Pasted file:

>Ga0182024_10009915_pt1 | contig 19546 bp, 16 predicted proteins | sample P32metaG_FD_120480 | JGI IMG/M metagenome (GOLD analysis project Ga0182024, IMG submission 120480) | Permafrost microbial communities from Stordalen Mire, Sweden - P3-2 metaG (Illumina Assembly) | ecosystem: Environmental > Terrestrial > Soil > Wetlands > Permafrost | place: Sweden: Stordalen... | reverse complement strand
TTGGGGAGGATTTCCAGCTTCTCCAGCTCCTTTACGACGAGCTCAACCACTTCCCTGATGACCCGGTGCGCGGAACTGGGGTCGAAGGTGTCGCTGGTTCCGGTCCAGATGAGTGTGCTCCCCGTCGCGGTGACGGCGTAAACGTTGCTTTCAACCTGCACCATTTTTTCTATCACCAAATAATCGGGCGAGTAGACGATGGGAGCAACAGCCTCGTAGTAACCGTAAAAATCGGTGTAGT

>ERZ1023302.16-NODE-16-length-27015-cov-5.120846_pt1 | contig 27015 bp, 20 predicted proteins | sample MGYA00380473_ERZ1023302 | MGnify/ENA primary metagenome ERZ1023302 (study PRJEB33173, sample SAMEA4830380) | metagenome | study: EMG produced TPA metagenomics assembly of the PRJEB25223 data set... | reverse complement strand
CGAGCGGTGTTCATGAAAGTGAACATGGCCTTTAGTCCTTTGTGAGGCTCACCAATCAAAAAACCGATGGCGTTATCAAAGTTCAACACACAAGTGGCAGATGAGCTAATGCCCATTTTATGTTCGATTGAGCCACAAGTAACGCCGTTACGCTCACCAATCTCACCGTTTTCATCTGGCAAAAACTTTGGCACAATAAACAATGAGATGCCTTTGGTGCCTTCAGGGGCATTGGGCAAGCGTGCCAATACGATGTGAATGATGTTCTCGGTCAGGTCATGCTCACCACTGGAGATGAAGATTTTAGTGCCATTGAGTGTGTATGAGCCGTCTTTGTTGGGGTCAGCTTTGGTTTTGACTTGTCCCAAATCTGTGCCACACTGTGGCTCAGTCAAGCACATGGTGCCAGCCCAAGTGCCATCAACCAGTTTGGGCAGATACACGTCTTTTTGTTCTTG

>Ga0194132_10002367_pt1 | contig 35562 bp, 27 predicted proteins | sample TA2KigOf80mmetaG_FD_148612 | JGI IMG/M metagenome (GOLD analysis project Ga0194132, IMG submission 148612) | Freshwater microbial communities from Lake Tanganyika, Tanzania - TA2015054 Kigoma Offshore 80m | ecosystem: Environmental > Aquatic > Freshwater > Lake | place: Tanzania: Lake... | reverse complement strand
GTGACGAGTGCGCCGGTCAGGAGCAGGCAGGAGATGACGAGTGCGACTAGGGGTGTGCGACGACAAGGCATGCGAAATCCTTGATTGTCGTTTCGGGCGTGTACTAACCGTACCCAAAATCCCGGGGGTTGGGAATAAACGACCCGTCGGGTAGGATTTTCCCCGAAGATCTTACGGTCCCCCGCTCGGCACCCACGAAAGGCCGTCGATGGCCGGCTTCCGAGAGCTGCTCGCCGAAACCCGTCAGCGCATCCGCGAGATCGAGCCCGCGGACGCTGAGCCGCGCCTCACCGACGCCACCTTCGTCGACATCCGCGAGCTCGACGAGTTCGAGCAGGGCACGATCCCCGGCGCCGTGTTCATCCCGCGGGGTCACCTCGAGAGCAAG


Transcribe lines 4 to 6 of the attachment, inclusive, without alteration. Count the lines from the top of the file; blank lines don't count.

CGAGCGGTGTTCATGAAAGTGAACATGGCCTTTAGTCCTTTGTGAGGCTCACCAATCAAAAAACCGATGGCGTTATCAAAGTTCAACACACAAGTGGCAGATGAGCTAATGCCCATTTTATGTTCGATTGAGCCACAAGTAACGCCGTTACGCTCACCAATCTCACCGTTTTCATCTGGCAAAAACTTTGGCACAATAAACAATGAGATGCCTTTGGTGCCTTCAGGGGCATTGGGCAAGCGTGCCAATACGATGTGAATGATGTTCTCGGTCAGGTCATGCTCACCACTGGAGATGAAGATTTTAGTGCCATTGAGTGTGTATGAGCCGTCTTTGTTGGGGTCAGCTTTGGTTTTGACTTGTCCCAAATCTGTGCCACACTGTGGCTCAGTCAAGCACATGGTGCCAGCCCAAGTGCCATCAACCAGTTTGGGCAGATACACGTCTTTTTGTTCTTG

>Ga0194132_10002367_pt1 | contig 35562 bp, 27 predicted proteins | sample TA2KigOf80mmetaG_FD_148612 | JGI IMG/M metagenome (GOLD analysis project Ga0194132, IMG submission 148612) | Freshwater microbial communities from Lake Tanganyika, Tanzania - TA2015054 Kigoma Offshore 80m | ecosystem: Environmental > Aquatic > Freshwater > Lake | place: Tanzania: Lake... | reverse complement strand
GTGACGAGTGCGCCGGTCAGGAGCAGGCAGGAGATGACGAGTGCGACTAGGGGTGTGCGACGACAAGGCATGCGAAATCCTTGATTGTCGTTTCGGGCGTGTACTAACCGTACCCAAAATCCCGGGGGTTGGGAATAAACGACCCGTCGGGTAGGATTTTCCCCGAAGATCTTACGGTCCCCCGCTCGGCACCCACGAAAGGCCGTCGATGGCCGGCTTCCGAGAGCTGCTCGCCGAAACCCGTCAGCGCATCCGCGAGATCGAGCCCGCGGACGCTGAGCCGCGCCTCACCGACGCCACCTTCGTCGACATCCGCGAGCTCGACGAGTTCGAGCAGGGCACGATCCCCGGCGCCGTGTTCATCCCGCGGGGTCACCTCGAGAGCAAG